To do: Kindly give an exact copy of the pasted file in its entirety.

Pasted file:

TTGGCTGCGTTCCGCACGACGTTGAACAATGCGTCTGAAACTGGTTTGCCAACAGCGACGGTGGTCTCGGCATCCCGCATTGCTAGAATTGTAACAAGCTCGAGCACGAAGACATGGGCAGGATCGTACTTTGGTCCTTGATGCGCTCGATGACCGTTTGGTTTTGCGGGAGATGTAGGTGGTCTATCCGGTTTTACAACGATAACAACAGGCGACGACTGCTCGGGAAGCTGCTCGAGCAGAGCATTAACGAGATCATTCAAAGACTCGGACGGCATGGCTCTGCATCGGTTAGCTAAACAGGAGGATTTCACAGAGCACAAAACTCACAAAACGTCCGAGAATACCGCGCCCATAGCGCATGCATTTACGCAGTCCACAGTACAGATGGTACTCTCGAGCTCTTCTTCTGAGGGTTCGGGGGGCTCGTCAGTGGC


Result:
TTGGCTGCGTTCCGCACGACGTTGAACAATGCGTCTGAAACTGGTTTGCCAACAGCGACGGTGGTCTCGGCATCCCGCATTGCTAGAATTGTAACAAGCTCGAGCACGAAGACATGGGCAGGATCGTACTTTGGTCCTTGATGCGCTCGATGACCGTTTGGTTTTGCGGGAGATGTAGGTGGTCTATCCGGTTTTACAACGATAACAACAGGCGACGACTGCTCGGGAAGCTGCTCGAGCAGAGCATTAACGAGATCATTCAAAGACTCGGACGGCATGGCTCTGCATCGGTTAGCTAAACAGGAGGATTTCACAGAGCACAAAACTCACAAAACGTCCGAGAATACCGCGCCCATAGCGCATGCATTTACGCAGTCCACAGTACAGATGGTACTCTCGAGCTCTTCTTCTGAGGGTTCGGGGGGCTCGTCAGTGGC